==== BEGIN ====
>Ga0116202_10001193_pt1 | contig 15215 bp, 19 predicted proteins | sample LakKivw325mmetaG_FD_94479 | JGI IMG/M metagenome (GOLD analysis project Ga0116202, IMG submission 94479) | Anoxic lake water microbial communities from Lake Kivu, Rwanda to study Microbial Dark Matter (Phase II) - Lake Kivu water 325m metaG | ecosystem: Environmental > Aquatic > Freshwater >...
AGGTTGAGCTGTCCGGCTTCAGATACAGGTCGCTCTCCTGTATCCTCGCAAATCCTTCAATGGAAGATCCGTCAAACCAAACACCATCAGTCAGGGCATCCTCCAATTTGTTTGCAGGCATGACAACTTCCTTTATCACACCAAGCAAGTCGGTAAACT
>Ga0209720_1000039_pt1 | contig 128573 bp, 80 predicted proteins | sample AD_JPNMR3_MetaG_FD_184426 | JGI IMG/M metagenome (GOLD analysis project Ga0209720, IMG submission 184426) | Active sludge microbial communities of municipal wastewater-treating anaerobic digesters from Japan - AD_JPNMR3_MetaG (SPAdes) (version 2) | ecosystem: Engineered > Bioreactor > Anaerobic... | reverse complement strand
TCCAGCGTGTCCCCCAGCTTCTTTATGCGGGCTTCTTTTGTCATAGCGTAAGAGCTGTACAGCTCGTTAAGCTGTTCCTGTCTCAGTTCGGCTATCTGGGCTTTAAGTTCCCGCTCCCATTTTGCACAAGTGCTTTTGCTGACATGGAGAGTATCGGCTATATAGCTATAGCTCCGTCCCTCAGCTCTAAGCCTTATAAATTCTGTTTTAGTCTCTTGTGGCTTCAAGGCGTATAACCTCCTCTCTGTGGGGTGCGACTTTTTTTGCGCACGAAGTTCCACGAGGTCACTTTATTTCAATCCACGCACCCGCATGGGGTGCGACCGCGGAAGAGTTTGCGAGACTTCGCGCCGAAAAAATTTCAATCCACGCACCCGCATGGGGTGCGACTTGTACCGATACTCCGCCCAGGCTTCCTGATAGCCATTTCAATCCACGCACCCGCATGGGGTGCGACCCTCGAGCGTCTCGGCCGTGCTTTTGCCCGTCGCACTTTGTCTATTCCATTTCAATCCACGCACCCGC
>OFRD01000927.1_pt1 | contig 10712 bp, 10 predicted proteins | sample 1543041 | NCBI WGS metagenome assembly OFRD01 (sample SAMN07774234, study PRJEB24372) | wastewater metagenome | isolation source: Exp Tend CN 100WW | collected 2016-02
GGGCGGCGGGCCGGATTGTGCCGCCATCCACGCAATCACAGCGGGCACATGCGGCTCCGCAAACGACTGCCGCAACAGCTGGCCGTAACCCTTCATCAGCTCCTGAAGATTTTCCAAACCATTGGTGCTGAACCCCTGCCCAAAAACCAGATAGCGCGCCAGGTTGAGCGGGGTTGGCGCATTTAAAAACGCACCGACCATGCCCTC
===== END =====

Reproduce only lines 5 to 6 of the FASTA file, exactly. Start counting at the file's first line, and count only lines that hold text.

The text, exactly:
>OFRD01000927.1_pt1 | contig 10712 bp, 10 predicted proteins | sample 1543041 | NCBI WGS metagenome assembly OFRD01 (sample SAMN07774234, study PRJEB24372) | wastewater metagenome | isolation source: Exp Tend CN 100WW | collected 2016-02
GGGCGGCGGGCCGGATTGTGCCGCCATCCACGCAATCACAGCGGGCACATGCGGCTCCGCAAACGACTGCCGCAACAGCTGGCCGTAACCCTTCATCAGCTCCTGAAGATTTTCCAAACCATTGGTGCTGAACCCCTGCCCAAAAACCAGATAGCGCGCCAGGTTGAGCGGGGTTGGCGCATTTAAAAACGCACCGACCATGCCCTC